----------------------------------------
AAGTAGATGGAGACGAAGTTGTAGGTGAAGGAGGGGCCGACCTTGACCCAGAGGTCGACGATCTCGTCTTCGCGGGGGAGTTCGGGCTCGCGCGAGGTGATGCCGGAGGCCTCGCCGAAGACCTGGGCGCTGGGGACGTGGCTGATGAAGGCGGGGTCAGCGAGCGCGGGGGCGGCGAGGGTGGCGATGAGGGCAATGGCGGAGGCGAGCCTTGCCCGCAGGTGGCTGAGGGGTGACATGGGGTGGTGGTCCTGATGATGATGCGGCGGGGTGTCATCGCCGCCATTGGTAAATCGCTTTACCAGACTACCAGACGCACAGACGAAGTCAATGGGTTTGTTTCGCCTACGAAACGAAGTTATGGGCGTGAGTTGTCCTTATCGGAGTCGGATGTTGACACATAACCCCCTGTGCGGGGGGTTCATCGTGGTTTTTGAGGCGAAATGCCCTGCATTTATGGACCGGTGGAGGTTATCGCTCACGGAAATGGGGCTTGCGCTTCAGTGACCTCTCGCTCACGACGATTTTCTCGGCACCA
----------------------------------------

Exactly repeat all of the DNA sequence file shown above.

AAGTAGATGGAGACGAAGTTGTAGGTGAAGGAGGGGCCGACCTTGACCCAGAGGTCGACGATCTCGTCTTCGCGGGGGAGTTCGGGCTCGCGCGAGGTGATGCCGGAGGCCTCGCCGAAGACCTGGGCGCTGGGGACGTGGCTGATGAAGGCGGGGTCAGCGAGCGCGGGGGCGGCGAGGGTGGCGATGAGGGCAATGGCGGAGGCGAGCCTTGCCCGCAGGTGGCTGAGGGGTGACATGGGGTGGTGGTCCTGATGATGATGCGGCGGGGTGTCATCGCCGCCATTGGTAAATCGCTTTACCAGACTACCAGACGCACAGACGAAGTCAATGGGTTTGTTTCGCCTACGAAACGAAGTTATGGGCGTGAGTTGTCCTTATCGGAGTCGGATGTTGACACATAACCCCCTGTGCGGGGGGTTCATCGTGGTTTTTGAGGCGAAATGCCCTGCATTTATGGACCGGTGGAGGTTATCGCTCACGGAAATGGGGCTTGCGCTTCAGTGACCTCTCGCTCACGACGATTTTCTCGGCACCA